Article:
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I am Kashif Mahmud, excited to share the news that I join Kimbell School of Geosciences at Midwestern State University and start my lab "Remote Sensing and Modeling" from Fall 2022.

We are modeler and remote sensing experts with both hydrogeology and terrestrial carbon cycle background. We apply a diversity of approaches for the characterization of complex environmental systems. This includes two extremely innovative techniques for the characterization of aquifers using training image-based algorithms. In addition, we propose an innovative use of remote sensing techniques in caves, and also relate this scheme to the characterization of flow processes in karst environments, focused on the integration of new data types such as terrestrial LiDAR and drip count loggers. My lab is recently interested to understand the response of the carbon cycle and terrestrial ecosystems to climate and environmental changes. We are using data assimilation methods to constrain global carbon cycle sink projections and modeled carbon-climate feedback.

Recent news

On November 15th, 2022: Our proposal has been awarded for MSU Faculty Intramural Grant 2022. The project will integrate remote sensing and water infiltration data to identify karst subsurface fractures and better quantify groundwater recharge. The project involves fieldwork at Natural Bridge Caverns in Comal County Texas engaging two MSU Geosciences faculty (Dr. Price and Dr. Katumwehe) and two graduate students with the PI (Dr. Mahmud). We believe this study will lay a foundation to calculate groundwater recharge, understand infiltration water movement and discover areas of cavern development.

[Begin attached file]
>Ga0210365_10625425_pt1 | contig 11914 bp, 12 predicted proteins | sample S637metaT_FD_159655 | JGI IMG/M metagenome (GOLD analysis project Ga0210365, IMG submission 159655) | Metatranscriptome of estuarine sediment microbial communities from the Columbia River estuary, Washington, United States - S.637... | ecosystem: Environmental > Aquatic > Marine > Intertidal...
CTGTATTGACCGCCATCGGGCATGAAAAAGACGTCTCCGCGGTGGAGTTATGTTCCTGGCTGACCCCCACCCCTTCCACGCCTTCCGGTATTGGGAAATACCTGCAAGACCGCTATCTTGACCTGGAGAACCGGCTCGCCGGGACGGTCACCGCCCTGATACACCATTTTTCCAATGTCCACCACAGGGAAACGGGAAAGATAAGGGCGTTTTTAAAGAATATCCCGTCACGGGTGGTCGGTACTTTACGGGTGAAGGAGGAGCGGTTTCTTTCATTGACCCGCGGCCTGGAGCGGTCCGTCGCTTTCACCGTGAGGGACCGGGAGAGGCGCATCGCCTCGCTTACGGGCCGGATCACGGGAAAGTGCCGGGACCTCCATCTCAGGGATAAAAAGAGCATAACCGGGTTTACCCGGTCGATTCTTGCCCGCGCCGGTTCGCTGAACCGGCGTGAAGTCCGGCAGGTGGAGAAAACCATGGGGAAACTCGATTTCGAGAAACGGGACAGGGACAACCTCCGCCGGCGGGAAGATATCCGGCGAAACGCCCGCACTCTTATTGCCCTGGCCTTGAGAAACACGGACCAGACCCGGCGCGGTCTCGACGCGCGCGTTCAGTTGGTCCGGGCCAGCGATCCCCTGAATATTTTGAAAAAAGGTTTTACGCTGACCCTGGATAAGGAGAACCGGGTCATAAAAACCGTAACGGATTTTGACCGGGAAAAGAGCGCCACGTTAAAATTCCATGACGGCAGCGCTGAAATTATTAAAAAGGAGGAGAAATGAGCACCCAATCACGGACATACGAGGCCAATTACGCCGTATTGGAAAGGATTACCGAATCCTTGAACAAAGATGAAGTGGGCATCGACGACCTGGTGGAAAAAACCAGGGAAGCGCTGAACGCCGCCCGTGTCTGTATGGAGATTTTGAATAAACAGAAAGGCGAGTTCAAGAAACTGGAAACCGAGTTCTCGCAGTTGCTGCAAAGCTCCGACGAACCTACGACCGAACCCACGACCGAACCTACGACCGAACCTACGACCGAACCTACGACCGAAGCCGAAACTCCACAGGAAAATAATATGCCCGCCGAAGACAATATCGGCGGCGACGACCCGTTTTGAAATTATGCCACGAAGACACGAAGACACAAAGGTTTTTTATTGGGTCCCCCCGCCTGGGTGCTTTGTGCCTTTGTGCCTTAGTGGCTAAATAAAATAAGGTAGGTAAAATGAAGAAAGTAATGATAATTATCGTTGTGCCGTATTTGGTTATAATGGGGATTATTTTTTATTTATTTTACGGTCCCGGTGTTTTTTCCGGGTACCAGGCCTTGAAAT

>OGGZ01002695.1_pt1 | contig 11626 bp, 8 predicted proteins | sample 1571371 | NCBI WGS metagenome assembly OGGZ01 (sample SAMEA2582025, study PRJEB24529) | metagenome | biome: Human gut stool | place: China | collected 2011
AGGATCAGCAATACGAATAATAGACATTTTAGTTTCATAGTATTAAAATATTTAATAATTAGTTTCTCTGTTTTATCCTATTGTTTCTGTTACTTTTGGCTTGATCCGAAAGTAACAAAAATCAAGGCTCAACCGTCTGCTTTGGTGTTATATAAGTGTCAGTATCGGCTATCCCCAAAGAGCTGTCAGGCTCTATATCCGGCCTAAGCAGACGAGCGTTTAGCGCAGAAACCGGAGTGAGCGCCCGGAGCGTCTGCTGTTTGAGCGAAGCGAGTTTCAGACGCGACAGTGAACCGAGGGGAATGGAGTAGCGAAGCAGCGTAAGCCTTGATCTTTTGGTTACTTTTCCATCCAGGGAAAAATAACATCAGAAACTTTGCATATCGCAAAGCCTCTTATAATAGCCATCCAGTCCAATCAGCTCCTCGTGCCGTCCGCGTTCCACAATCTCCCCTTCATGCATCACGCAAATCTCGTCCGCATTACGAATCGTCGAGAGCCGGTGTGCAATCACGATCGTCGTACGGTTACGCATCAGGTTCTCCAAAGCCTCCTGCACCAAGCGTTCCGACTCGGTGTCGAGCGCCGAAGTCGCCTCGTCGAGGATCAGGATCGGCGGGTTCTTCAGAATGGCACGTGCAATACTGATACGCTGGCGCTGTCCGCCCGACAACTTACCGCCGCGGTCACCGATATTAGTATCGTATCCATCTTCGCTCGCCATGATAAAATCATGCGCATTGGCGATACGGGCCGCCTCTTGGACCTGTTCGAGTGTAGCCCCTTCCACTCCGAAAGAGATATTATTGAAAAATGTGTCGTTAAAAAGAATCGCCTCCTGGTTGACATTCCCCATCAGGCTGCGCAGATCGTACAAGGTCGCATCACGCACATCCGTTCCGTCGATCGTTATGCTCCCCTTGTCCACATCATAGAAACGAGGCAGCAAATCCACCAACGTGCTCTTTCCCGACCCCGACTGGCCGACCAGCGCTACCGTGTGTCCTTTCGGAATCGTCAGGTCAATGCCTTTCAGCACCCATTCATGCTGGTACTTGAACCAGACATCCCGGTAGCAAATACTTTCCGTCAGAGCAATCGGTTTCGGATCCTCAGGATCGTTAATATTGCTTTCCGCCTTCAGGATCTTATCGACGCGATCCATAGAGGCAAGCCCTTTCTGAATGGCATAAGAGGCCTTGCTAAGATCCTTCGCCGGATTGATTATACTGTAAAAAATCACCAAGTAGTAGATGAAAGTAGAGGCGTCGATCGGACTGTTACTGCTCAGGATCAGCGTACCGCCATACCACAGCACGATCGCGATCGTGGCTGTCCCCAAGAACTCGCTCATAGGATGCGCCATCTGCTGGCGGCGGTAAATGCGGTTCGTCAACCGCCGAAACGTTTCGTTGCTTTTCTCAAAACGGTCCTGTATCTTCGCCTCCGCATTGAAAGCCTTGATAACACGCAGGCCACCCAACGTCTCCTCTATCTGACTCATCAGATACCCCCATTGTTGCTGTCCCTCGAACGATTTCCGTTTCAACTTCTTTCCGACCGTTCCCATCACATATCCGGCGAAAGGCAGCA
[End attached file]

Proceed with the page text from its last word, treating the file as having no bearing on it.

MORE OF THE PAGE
On September 22nd, 2022: I have been awarded two AmericaView Research and Education Grants for the academic year 2022-23. These grants are funded by the United States Geological Survey (USGS) and support remote sensing research projects for undergraduate/graduate students. One of the projects is related to remote sensing, computation, hydrogeology, and groundwater resources and the other one focuses on the terrestrial carbon cycle, computation, remote sensing, and climate change. My Lab is going to recruit two MSU undergraduate/graduate students from geoscience, environmental science, or computer science to work on these projects. Interested candidates are encouraged to email me for more information about the Research Assistant positions. 

On August 15th, 2022: I join the Kimbell School of Geosciences at Midwestern State University, Texas as an Assistant Professor and start my lab "Remote Sensing and Modeling (RSM)". If you are a student interested in doing undergraduate research or looking for M.Sc. in Geosciences and Environmental Sciences, please visit my page join RSM lab

On December 17th, 2021: I co-chaired an oral AGU session - B52C: Past, Present, and Future of Water-Limited Dryland Ecosystems: Local Trends to Global Impacts. The session highlights advances in our understanding of hydrological, biogeochemical, and ecological processes in water-limited environments; investigates the response of dryland ecosystems to changing climate, rising CO2, and different land use and management practices; and provides perspectives on needs and directions for future research and environmental policy-making. 


On December 14th, 2021: At 2021 AGU Meeting, I showed data assimilation as a tool to improve terrestrial biosphere model predictions of evapotranspiration and its partitioning. Here are the overview slides and the detailed presentation of the project.


On September 20-22nd, 2021: I attended the 2021 Ameriflux Annual Meeting and presented our work on Modeling semiarid evapotranspiration partitioning at the meeting. The poster can be downloaded from here


On December 16th, 2020: At 2020 AGU Meeting, I presented a poster in the session B110 - Emergent Behavior in the Terrestrial Carbon Cycle II. Here are the poster and the narration of the work.

On October 6-8th, 2020: I attended the 2020 Ameriflux Annual Meeting and presented our work on semi-arid ecosystem model optimization at the meeting. I really like the exciting and user-friendly platform "Gather" used in the meeting which offered plenty of opportunity for interactions with academics, scientists and Ameriflux site PIs. 

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